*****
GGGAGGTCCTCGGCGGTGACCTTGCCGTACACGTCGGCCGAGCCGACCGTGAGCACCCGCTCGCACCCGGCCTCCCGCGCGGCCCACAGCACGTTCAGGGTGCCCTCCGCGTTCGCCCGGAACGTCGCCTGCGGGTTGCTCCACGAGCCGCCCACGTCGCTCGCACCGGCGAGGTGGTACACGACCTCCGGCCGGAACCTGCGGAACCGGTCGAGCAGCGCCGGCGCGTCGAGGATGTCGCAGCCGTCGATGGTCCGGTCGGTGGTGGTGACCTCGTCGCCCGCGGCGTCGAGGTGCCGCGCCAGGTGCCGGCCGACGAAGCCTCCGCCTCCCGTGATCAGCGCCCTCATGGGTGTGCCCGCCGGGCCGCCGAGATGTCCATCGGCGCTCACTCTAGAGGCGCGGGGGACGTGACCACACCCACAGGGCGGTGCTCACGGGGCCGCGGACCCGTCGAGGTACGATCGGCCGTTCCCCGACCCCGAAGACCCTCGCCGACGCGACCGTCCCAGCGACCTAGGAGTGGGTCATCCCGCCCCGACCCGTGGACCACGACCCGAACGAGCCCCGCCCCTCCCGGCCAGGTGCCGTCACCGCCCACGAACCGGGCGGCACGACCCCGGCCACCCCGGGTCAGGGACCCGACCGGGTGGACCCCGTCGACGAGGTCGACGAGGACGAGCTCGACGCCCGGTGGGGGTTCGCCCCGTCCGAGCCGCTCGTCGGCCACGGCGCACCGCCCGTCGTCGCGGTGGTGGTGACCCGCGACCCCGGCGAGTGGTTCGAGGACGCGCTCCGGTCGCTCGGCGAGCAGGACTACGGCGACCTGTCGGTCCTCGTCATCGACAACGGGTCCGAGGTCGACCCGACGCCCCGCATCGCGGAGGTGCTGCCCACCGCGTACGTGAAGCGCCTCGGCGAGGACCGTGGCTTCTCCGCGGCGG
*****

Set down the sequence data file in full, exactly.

GGGAGGTCCTCGGCGGTGACCTTGCCGTACACGTCGGCCGAGCCGACCGTGAGCACCCGCTCGCACCCGGCCTCCCGCGCGGCCCACAGCACGTTCAGGGTGCCCTCCGCGTTCGCCCGGAACGTCGCCTGCGGGTTGCTCCACGAGCCGCCCACGTCGCTCGCACCGGCGAGGTGGTACACGACCTCCGGCCGGAACCTGCGGAACCGGTCGAGCAGCGCCGGCGCGTCGAGGATGTCGCAGCCGTCGATGGTCCGGTCGGTGGTGGTGACCTCGTCGCCCGCGGCGTCGAGGTGCCGCGCCAGGTGCCGGCCGACGAAGCCTCCGCCTCCCGTGATCAGCGCCCTCATGGGTGTGCCCGCCGGGCCGCCGAGATGTCCATCGGCGCTCACTCTAGAGGCGCGGGGGACGTGACCACACCCACAGGGCGGTGCTCACGGGGCCGCGGACCCGTCGAGGTACGATCGGCCGTTCCCCGACCCCGAAGACCCTCGCCGACGCGACCGTCCCAGCGACCTAGGAGTGGGTCATCCCGCCCCGACCCGTGGACCACGACCCGAACGAGCCCCGCCCCTCCCGGCCAGGTGCCGTCACCGCCCACGAACCGGGCGGCACGACCCCGGCCACCCCGGGTCAGGGACCCGACCGGGTGGACCCCGTCGACGAGGTCGACGAGGACGAGCTCGACGCCCGGTGGGGGTTCGCCCCGTCCGAGCCGCTCGTCGGCCACGGCGCACCGCCCGTCGTCGCGGTGGTGGTGACCCGCGACCCCGGCGAGTGGTTCGAGGACGCGCTCCGGTCGCTCGGCGAGCAGGACTACGGCGACCTGTCGGTCCTCGTCATCGACAACGGGTCCGAGGTCGACCCGACGCCCCGCATCGCGGAGGTGCTGCCCACCGCGTACGTGAAGCGCCTCGGCGAGGACCGTGGCTTCTCCGCGGCGG